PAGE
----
Opening Remarks: St. Louis Fed Fall Conference

October 10, 2013

President James Bullard delivered opening remarks at the 38th annual Federal Reserve Bank of St. Louis fall conference, sponsored by the Research Division. During his remarks, he noted that the St. Louis Fed has long been a leader in supporting research at the intersection of economic theory and economic policy.

Remarks (pdf)

Full text of remarks:

Opening remarks by President James Bullard
38th Annual Federal Reserve Bank of St. Louis Fall Conference
Federal Reserve Bank of St. Louis
Oct. 10-11, 2013

It is my pleasure to welcome you to the St. Louis Fed 2013 Fall Conference. This is the 38th year for this conference. I want to thank Alex Monge and YiLi Chien for putting this very provocative program together. I am looking forward to the stimulating discussion these papers are sure to inspire over the next day and a half.

At the St. Louis Fed, we have long tried to provide perspectives on whether the policies adopted in the past still serve us well today and whether recent developments at the frontier of research can be fruitfully applied to improve policy. This agenda has become especially important in the past few years, as the Fed and central banks around the world have struggled to devise appropriate policy responses to the current macroeconomic situation.

In polite economist society, there has long been a distinction between what is known as "frontier" research and what is sometimes called "policy" research. In my view, this has been and continues to be a false dichotomy. There is no such distinction: "Policy" and "frontier" research are two sides of the same coin. We need to understand both how fundamental mechanisms in the economy operate as well as how current data can be interpreted in terms of fundamental theory.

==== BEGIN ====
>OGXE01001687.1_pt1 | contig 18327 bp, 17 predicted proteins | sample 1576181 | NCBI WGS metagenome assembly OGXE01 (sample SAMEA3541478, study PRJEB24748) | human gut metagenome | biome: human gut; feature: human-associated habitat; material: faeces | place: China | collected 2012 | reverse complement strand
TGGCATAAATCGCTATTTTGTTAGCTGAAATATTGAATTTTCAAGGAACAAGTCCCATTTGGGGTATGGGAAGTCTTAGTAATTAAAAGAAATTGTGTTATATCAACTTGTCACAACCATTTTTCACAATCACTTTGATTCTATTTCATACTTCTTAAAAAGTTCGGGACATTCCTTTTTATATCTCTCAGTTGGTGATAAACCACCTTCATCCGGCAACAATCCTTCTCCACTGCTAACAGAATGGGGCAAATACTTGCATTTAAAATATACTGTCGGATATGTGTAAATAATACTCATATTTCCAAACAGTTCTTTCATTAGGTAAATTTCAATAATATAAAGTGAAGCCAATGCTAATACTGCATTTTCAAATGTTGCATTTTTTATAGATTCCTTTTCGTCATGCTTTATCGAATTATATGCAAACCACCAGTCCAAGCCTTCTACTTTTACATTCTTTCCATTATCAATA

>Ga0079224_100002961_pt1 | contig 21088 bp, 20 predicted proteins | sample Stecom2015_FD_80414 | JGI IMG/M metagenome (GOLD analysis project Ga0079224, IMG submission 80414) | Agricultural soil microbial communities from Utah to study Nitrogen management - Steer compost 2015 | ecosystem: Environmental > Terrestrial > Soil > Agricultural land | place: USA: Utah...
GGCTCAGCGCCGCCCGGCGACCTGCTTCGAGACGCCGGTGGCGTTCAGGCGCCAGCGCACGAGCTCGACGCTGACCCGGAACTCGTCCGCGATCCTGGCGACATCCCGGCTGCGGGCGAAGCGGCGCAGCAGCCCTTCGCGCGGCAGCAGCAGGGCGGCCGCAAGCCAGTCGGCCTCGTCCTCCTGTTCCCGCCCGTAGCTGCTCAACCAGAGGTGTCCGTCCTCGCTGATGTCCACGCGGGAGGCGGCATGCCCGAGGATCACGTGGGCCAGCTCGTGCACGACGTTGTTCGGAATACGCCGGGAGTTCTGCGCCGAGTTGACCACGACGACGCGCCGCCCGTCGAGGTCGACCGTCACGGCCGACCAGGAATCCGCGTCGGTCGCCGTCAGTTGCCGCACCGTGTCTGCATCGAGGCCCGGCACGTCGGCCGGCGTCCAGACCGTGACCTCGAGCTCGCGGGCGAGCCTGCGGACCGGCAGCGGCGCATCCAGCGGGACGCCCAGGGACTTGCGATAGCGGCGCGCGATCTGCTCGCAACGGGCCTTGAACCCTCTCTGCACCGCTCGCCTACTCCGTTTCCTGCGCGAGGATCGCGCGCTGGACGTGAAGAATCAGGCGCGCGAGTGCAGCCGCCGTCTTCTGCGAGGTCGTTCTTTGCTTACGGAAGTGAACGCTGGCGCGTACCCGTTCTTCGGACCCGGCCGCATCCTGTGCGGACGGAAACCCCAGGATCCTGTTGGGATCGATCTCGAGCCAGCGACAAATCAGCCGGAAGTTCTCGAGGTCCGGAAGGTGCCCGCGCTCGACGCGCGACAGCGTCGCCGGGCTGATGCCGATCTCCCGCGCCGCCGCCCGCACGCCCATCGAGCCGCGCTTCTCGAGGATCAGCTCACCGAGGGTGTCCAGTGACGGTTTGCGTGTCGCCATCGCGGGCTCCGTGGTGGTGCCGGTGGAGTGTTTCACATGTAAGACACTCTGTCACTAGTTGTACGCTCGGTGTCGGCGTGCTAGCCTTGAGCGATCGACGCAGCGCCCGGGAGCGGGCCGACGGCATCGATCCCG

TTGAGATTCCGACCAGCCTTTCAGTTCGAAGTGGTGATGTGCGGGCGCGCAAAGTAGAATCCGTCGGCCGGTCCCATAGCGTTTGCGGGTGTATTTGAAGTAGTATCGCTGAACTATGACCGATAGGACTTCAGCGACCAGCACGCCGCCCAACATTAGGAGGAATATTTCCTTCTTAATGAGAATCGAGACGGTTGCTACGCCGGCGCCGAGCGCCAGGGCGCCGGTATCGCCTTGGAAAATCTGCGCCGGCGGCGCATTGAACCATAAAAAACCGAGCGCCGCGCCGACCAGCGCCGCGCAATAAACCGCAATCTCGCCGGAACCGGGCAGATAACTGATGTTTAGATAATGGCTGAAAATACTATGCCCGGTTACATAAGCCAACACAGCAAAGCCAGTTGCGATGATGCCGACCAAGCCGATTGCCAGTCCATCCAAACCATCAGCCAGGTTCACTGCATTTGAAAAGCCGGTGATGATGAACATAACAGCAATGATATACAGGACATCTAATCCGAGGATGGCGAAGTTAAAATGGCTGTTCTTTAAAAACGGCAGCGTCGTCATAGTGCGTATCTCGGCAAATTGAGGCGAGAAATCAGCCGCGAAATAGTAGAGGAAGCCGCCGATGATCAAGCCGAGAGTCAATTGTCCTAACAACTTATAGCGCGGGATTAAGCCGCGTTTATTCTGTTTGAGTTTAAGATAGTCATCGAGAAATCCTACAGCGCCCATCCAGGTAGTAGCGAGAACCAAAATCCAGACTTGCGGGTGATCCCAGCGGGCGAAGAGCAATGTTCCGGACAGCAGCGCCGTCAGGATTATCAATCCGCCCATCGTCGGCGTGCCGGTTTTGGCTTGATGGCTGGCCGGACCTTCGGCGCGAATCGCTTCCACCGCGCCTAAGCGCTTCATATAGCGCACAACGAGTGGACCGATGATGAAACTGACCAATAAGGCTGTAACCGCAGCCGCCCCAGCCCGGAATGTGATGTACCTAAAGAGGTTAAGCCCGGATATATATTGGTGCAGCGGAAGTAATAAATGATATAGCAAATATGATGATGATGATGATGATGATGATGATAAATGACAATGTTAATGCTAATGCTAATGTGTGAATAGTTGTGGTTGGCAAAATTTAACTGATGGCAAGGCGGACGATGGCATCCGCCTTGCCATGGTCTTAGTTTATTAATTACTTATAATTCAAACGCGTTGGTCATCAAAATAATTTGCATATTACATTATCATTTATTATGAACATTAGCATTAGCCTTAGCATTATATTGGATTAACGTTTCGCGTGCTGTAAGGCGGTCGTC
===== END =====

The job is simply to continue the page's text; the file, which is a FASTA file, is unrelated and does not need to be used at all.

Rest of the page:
In short, advanced economic theory has to be made more relevant for actual policy, and actual policy has to understand and embrace the difficult ideas advanced in the theoretical world. The Federal Reserve Bank of St. Louis has long been a leader in supporting research at the intersection of economic theory and economic policy.

We are fortunate this year to have an outstanding group of speakers whose research expands our understanding of key contemporary issues in macroeconomics. This year's conference covers a wide range of topics: from the labor market to financial markets, from macroeconomic dynamics and monetary policy to the lifecycle behavior of households.

Concerning current and near-term macroeconomic issues, this year's agenda includes papers examining:

  • the behavior of the federal funds market;
  • interest rate risk exposure for banks in the U.S.;
  • the distribution of firms ranked by their degree of financial soundness;
  • money and the role of financial intermediation;
  • a New Keynesian macroeconomy with important labor market frictions;
  • the effects of leverage restrictions on financial intermediaries; and
  • the effects of large-scale asset purchases in an environment with endogenous collateral constraints.

We also have a group of papers focusing on the lifecycle behavior of households. The topics in this section include:

  • inequality in health spending across income groups; and
  • the links between home production, retirement and labor supply elasticities.

I know that these papers and the ideas they contain will contribute importantly to the macroeconomic discussion in the coming years as the papers are eventually published and the results become more widely known in the profession. The St. Louis Fed is proud to provide this forum for discussion and analysis of the leading issues of the day.

Let me again welcome all of you to the St. Louis Fed Fall Conference. Thanks very much for coming, and now let's get to work!

James Bullard, President and CEO
Federal Reserve Bank of St. Louis

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